Wonder if it would be best to have wire mesh for the bottom or a solid board?
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« Reply #5 on: December 29, 2008, 09:18:54 PM »

I use shavings, 2-3" thick.  They do all want to use one nest, but change every few days.  I have 2 golf balls in each nest (4) and they move those darn balls around so there aren't any in 1, or 3 or 4 in one nest!  How they get em out & in is a mystery as they are plastic crates w/shallow boxes on the bottom (USPS priority shhh) & 4" ledge in front to keep the shavings in!  J
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Natalie
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« Reply #6 on: December 29, 2008, 09:47:47 PM »

It just occured to me that there is a nesting material that is sold through a few different companies that is like a mat of grass or something similar.
It is suppose to be reusable and all that but when you mentioned not being able to use shavings or straw in a sloped box it made me think of this stuff. I think if the box is sloped enough the egg would still roll out into the egg tray regardless of bedding material, especially since they have to get in and out of there they will more than likely disturb the egg enough that it will roll forward.
I am thinking that you may solve this problem with the extra shavings or new nesting material anyway and not need to do the slope thing if you aren't really thrilled about doing a new project right now.
Let me see if I can find a link to that nesting material and if I am allowed to post it I will.
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Irwin
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« Reply #7 on: December 30, 2008, 12:06:29 PM »

Try adding more calcium to there diet this may help to. It will make the egg shells stronger
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« Reply #8 on: December 30, 2008, 12:26:28 PM »

I second Irwin ,oister chells are great.
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poka-bee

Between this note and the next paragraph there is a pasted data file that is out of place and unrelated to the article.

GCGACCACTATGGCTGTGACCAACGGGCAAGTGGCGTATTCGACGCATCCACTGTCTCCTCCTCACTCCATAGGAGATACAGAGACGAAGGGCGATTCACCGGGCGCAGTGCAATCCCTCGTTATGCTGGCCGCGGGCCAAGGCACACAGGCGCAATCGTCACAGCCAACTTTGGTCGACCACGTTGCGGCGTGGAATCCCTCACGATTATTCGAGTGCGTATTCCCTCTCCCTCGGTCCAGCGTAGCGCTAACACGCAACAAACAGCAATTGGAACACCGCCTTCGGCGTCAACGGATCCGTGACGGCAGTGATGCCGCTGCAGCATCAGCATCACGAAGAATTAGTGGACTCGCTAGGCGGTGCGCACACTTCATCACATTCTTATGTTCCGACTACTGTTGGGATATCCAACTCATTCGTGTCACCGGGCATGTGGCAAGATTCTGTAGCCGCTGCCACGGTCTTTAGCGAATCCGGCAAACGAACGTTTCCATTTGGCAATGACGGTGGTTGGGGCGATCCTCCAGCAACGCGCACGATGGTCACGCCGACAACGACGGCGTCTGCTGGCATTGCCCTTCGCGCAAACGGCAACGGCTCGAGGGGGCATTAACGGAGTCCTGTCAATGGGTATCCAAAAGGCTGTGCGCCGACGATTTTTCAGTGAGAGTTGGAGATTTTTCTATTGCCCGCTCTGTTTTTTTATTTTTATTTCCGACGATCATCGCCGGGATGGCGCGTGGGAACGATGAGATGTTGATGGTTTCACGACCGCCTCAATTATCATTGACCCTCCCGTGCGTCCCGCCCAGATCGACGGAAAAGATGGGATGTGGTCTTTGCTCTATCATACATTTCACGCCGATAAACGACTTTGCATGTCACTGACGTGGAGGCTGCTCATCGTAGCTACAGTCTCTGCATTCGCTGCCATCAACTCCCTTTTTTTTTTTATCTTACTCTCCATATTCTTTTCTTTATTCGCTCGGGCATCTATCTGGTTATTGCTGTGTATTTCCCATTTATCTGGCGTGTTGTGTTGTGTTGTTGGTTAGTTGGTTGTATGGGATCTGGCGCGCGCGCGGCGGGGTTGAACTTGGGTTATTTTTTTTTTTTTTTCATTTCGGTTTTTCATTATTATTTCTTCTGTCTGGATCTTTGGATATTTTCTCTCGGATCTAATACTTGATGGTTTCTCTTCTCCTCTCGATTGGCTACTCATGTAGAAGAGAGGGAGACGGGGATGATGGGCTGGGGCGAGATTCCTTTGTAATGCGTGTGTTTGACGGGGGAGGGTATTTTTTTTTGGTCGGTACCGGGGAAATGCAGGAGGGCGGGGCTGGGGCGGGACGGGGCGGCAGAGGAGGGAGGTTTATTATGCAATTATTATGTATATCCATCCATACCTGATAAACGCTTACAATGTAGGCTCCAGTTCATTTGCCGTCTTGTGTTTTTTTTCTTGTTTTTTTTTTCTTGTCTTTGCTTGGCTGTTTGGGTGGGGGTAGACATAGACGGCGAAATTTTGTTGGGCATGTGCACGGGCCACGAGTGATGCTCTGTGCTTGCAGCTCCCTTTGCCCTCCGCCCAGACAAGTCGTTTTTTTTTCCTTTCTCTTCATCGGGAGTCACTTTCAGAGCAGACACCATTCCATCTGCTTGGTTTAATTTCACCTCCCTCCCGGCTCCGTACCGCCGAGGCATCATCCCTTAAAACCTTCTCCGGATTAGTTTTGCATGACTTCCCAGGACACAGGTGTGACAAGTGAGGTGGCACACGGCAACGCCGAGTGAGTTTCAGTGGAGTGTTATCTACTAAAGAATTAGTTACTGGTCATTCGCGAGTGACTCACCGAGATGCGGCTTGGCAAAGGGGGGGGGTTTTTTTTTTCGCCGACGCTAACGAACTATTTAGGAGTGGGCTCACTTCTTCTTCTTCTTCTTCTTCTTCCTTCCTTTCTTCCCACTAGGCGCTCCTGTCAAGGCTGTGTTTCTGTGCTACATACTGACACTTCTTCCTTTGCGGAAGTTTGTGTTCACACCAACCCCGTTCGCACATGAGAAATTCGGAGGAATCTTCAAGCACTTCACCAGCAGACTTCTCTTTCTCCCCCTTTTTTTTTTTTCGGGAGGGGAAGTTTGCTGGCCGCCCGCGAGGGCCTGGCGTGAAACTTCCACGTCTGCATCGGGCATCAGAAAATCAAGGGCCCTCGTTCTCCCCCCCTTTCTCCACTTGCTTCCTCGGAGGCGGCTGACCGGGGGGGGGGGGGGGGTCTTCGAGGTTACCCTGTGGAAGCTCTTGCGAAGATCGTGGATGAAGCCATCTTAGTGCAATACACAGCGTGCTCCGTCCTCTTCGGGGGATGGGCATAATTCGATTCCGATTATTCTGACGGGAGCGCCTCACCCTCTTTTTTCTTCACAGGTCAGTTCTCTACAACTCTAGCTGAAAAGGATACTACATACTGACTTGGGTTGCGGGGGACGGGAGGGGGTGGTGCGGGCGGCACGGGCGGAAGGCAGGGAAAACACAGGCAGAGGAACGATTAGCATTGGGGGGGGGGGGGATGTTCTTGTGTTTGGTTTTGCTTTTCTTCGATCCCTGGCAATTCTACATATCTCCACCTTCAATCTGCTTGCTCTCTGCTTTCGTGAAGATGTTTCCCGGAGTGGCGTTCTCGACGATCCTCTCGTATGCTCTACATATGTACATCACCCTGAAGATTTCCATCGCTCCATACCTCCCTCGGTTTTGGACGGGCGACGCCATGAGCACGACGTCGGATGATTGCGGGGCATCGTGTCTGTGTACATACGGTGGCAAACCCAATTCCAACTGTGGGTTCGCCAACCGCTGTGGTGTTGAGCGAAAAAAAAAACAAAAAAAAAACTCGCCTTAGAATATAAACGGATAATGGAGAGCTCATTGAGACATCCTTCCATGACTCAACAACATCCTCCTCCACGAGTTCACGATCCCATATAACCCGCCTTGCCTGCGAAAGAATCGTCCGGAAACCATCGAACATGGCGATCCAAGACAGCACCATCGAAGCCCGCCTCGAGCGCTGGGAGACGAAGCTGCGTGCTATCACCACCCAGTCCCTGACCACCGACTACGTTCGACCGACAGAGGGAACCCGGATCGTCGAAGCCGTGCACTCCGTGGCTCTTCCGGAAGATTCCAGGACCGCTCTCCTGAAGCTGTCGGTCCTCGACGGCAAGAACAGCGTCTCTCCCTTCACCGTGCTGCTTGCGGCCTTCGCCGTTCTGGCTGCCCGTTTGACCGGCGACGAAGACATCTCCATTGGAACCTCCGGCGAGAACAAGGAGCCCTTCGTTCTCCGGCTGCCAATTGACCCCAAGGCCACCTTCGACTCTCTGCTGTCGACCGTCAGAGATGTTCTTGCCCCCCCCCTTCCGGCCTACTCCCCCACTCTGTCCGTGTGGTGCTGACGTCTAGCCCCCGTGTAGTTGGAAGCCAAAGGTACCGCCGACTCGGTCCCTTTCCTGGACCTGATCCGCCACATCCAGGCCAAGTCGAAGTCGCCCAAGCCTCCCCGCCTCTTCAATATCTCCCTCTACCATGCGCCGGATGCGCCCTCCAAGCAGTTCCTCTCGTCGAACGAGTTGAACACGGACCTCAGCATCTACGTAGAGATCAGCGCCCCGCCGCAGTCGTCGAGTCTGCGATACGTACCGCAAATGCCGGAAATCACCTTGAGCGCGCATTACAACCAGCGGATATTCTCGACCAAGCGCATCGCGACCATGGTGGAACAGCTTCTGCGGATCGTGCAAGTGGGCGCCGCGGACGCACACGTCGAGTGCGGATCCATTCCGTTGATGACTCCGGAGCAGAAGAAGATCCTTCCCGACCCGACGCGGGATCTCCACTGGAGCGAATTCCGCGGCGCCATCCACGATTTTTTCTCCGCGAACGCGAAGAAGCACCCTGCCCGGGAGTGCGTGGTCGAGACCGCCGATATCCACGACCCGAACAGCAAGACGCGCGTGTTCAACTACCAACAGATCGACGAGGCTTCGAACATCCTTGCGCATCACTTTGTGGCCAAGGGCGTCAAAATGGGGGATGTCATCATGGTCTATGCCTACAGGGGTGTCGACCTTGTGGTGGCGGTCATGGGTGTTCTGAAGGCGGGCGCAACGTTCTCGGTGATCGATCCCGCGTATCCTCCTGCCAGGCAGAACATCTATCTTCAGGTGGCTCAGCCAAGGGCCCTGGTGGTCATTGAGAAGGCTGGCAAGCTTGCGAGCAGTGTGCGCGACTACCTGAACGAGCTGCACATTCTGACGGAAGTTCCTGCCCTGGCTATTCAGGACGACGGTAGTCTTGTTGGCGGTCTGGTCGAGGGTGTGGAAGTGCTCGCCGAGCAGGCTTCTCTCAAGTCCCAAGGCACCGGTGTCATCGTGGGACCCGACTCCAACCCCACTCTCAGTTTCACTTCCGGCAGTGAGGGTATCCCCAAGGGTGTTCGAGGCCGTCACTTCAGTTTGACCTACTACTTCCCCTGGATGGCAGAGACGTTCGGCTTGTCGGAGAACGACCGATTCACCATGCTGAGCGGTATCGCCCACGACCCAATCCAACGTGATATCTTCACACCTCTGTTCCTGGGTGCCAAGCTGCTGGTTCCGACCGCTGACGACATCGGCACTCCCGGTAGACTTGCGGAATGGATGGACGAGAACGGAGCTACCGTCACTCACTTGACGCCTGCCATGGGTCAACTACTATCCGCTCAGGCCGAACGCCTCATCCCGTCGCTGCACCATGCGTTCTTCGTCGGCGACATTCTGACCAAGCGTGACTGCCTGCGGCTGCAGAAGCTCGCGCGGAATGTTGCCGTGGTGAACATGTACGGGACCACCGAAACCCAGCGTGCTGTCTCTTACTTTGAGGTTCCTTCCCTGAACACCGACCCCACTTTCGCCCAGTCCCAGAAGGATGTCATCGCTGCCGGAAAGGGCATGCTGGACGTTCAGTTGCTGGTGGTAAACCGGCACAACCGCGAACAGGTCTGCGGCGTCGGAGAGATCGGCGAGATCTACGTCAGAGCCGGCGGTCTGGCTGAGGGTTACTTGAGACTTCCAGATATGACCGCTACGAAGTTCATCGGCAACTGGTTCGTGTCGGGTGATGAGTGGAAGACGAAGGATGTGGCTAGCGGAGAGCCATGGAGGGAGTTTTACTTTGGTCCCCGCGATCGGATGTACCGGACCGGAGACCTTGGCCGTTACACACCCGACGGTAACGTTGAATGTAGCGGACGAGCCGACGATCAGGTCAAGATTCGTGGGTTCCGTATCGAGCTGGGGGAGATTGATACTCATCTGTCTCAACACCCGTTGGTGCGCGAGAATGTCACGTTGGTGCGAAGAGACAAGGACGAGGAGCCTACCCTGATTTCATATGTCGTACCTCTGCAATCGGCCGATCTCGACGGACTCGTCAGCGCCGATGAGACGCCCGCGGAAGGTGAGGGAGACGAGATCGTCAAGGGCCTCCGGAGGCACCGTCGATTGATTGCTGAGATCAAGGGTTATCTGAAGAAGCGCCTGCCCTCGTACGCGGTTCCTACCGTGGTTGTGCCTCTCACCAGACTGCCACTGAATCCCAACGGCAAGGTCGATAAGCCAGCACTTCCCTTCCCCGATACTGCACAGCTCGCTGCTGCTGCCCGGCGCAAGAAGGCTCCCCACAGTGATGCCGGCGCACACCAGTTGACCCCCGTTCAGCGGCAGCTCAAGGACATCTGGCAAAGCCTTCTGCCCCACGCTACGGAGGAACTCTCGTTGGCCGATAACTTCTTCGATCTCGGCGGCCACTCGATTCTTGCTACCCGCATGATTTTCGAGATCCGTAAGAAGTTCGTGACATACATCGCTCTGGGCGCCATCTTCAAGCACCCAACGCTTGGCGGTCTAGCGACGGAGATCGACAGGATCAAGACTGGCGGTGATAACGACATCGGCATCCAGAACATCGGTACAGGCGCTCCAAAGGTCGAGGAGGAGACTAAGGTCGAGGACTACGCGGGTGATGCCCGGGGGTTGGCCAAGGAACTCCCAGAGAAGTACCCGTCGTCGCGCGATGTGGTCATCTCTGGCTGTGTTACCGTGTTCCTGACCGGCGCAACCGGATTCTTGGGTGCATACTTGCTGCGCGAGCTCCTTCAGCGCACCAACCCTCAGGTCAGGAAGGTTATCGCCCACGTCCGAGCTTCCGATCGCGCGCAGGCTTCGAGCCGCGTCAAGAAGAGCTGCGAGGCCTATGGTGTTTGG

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« Reply #9 on: December 30, 2008, 02:41:55 PM »

3rd for me, they are cheap & if they need them they will chow down, if not they leave em.  They are really going to town now, must be cause of little wild greens available, & none actively growing. J
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Natalie
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« Reply #10 on: December 30, 2008, 04:54:22 PM »

I always use oyster shells mixed in with their feed and they can take what they need when they need it.
I have heard of people feeding the shells back to the chickens, I just don't do it.
They cook them in the oven and then crush them up and feed them back to the chickens.
I have always been afraid it will cause them to be egg eaters, which I have heard can happen from doing that.
I know people say once they cook the shells the chickens don't associate the taste with their own eggs but I don't want to take any chances, thats why I don't throw them in the compost heap either since they like to pick through there as well.
 Besides, I like to use my eggshells in the garden, crushed up  and mixed in the soil among the tomato plants.
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Brian D. Bray
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« Reply #11 on: December 30, 2008, 05:42:17 PM »

Chickens can be funny. If you feed them egg shells that haven't been heat treated they will develop a taste for the albumen and start eating the eggs.  Broken eggs in the nest can cause the same problem.  The problem with egg eaters is that once they start the only cure is chicken soup.  I have one chicken, haven't figured out which one yet, that every time she lays an egg she pecks a hole in the larger (air cavity) end which insures that I won't get any chicks from her.